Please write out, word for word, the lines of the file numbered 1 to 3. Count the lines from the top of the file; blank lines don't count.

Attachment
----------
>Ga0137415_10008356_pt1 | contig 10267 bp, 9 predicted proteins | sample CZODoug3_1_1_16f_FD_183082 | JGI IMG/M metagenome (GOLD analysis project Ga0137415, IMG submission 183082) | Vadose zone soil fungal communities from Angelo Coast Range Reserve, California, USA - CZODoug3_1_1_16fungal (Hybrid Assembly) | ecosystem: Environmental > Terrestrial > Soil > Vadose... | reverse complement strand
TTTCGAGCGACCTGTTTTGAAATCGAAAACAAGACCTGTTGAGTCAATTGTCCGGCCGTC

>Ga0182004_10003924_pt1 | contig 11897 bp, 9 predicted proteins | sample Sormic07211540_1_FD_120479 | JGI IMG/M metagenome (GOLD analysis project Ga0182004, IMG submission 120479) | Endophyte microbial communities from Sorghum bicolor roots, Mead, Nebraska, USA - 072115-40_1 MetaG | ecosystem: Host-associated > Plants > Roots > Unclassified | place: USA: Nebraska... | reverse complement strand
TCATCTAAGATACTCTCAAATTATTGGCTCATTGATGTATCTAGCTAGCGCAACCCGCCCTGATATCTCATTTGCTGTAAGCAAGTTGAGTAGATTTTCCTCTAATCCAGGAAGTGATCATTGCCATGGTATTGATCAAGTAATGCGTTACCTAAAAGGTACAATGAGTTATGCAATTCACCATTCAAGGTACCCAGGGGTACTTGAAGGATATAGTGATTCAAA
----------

>Ga0137415_10008356_pt1 | contig 10267 bp, 9 predicted proteins | sample CZODoug3_1_1_16f_FD_183082 | JGI IMG/M metagenome (GOLD analysis project Ga0137415, IMG submission 183082) | Vadose zone soil fungal communities from Angelo Coast Range Reserve, California, USA - CZODoug3_1_1_16fungal (Hybrid Assembly) | ecosystem: Environmental > Terrestrial > Soil > Vadose... | reverse complement strand
TTTCGAGCGACCTGTTTTGAAATCGAAAACAAGACCTGTTGAGTCAATTGTCCGGCCGTC

>Ga0182004_10003924_pt1 | contig 11897 bp, 9 predicted proteins | sample Sormic07211540_1_FD_120479 | JGI IMG/M metagenome (GOLD analysis project Ga0182004, IMG submission 120479) | Endophyte microbial communities from Sorghum bicolor roots, Mead, Nebraska, USA - 072115-40_1 MetaG | ecosystem: Host-associated > Plants > Roots > Unclassified | place: USA: Nebraska... | reverse complement strand